Top Takes From RealMoney

The RealMoney contributors are in the business of trading and investing all day on the basis of ongoing news flow. Below, we offer the top five ideas that RealMoney contributors posted today and how they played those ideas.

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1. MI Prices Secondary
By James Altucher
8:59 a.m. EDT

Financial Marshall & Ilsley ( MI) priced an 87-million-share secondary last night at $5.75. The stock had closed at $6.14. In the premarket, the stock is trading around $6. I'm short the stock and may cover or trim around the open to take gains. However, I do think the stock will trade lower from here and may even break the offering price.

Last week Fifth Third ( FITB) priced at $6.33 and now trades at $8, after a GS upgrade, but this situation is different. Fifth Third's secondary was only 20% dilution. After the underwriter allotment, Marshall & Ilsley will suffer a little more than 30% dilution.

While the company plans on using some funds raised to pay back TARP, their balance sheet and prospects still won't be as strong as FITB's. If stock hits $5, I might attempt a short-term long to play a snapback; like I said, I probably (against my gut instinct that it will go lower) will take some gains on the short at open.

Short MI.


2. Let's Interpret Things Negatively
By Jim Cramer
10:00 a.m. EDT

A Michigan consumer number comes out. It is exactly what we should expect, and immediately the futures get hit, then the media says the number was not what we were looking for, and then regular selling begins. I have a piece coming up momentarily that says I want to take the other side of the trade. Maybe take in some Amazon ( AMZN) or Apple ( AAPL) as it gets closer to $135, although I have said it could trade as low as $130, I don't want to be too greedy...

No positions.


3. Corporate Bonds Still Firm
By Tom Graff
10:09 a.m. EDT

Stocks are lower, but once again the corporate bond market doesn't really care. Offers remain hard to come by, and investors who want to buy must pay a price high enough to convince sellers to sell. I went in for some five-year Verizon ( VZ) bonds yesterday, $1 billion issue, and couldn't get a live offering at all.

Among credit ETFs, investment-grade iShares Investment-Grade Corporate Bond ETF ( LQD) is in line with the Treasury market (i.e., no tighter) while the high-yield funds, iShares iBoxx High-Yield Corporate Bond ( HYG) and SPDR Barclays Capital High Yield ( JNK), are slightly lower. HYG shows green on the day, but it mysteriously dropped 25 cents in the last 15 seconds of trading yesterday.

So ignoring that oddball trade, both are unchanged to slightly lower. Still like high-yield for a trade, and LQD isn't a bad way to get access to the corporate bond market, especially given how hard it is to get offerings.

Long LQD, HYG, JNK.


4. Clean Coal
By Tim Melvin
12:07 p.m. EDT

The coal industry has been cleaning up its financial act. Ratings agency Fitch said this morning that the credit outlook for the coal companies was stable in spite of the headwinds the industry is facing. Demand is still soft in the weak economy as steel producers and electrical plants have cut back in the face of a weak economy. The specter of a cap-and-trade or other carbon tax still looms over the sector as well. However, the coal companies have been cutting costs aggressively, cutting capital expenditures and reducing capacity.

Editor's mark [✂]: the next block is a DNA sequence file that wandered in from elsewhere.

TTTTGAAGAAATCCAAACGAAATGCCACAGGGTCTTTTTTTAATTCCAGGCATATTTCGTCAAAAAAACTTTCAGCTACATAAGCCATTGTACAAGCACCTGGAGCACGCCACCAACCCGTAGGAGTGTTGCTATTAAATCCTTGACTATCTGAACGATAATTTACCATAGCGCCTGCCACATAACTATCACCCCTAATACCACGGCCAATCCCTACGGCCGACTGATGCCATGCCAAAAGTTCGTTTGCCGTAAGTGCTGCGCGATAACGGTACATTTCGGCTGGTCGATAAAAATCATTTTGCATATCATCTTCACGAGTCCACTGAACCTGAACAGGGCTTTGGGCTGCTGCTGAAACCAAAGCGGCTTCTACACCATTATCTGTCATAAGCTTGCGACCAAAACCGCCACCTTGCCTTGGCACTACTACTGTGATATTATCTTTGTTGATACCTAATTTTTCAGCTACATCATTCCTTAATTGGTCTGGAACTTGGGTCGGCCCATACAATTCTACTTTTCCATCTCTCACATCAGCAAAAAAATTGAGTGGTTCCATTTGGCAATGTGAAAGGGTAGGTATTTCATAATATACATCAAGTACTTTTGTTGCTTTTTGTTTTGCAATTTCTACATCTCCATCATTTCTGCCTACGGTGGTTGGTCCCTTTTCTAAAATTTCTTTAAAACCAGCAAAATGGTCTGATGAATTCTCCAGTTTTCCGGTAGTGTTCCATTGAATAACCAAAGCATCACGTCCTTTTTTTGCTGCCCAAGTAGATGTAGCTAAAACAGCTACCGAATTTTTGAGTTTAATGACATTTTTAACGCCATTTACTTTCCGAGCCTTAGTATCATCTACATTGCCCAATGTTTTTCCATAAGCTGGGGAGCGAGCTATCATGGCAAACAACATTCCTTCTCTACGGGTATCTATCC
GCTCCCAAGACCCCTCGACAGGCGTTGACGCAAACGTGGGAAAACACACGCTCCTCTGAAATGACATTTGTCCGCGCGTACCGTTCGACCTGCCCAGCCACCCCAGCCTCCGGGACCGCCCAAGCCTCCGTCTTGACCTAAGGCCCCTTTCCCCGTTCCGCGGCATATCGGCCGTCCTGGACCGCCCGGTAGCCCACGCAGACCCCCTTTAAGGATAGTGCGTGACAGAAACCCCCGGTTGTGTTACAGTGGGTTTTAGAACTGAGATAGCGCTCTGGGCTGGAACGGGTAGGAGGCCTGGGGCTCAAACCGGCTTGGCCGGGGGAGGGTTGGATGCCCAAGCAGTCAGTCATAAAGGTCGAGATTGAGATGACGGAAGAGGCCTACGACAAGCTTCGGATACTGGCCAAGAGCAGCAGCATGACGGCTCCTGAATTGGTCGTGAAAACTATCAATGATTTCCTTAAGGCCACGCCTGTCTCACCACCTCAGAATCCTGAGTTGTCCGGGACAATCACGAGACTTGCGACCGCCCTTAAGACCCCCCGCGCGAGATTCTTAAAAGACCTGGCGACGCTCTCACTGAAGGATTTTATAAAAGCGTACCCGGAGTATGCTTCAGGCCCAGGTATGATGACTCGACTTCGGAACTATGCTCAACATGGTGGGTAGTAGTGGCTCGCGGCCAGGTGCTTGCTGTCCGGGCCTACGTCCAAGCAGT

As capacity is reduced and expansion plans are delayed, the path to growth will be acquisition. We are already seeing the start if this activity. Last month, Alpha Natural Resources ( ANR) made an offer for Foundation Coal ( FCL). I think this will continue well until next year.

No positions.


5. Nikkei Odometer
By Howard Simons
12:35 p.m. EDT

I see the Nikkei went back over 10,000 last night. I don't know whether they passed out "Nikkei 10K" hats back on Jan. 9, 1984, when the index first crossed that mark, but they should have. A child born on that day would be 25 today.

I bring this up out of a nervous glance at our markets and out of a lingering cringe about the bad-taste-fest we had when the Dow Industrials first crossed 10,000 on March 16, 1999, and first closed over 10,000 on March 29, 1999. Perhaps there is a 10-year-old in your neighborhood born on those days.

Would anyone in 1984 have bet the Nikkei would be crossing 10K from below in June 2009, or would anyone have bet the Dow Industrials would be below 8,800 today after putting in the sharpest three-month rally since the 1930s?

I wrote a magazine article back in 1998 on gold, noting its long bear market. I got an e-mail from a retail commodity broker who wanted to know whether I thought gold would ever cross $500 again. My response was, "'Ever' is a long time. If you asked me in 1981 whether I thought long bond yields would 'ever' be below 6% again, I would have said yes, but I wouldn't have believed it."

Will the Nikkei take out its 38,957 high made in 1989, 20 years ago again? Will the Nasdaq 'ever' cross 5,000 again in my lifetime? "Ever" is a long time, but I don't really believe it.

No positions.


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This article was written by a staff member of RealMoney.com.

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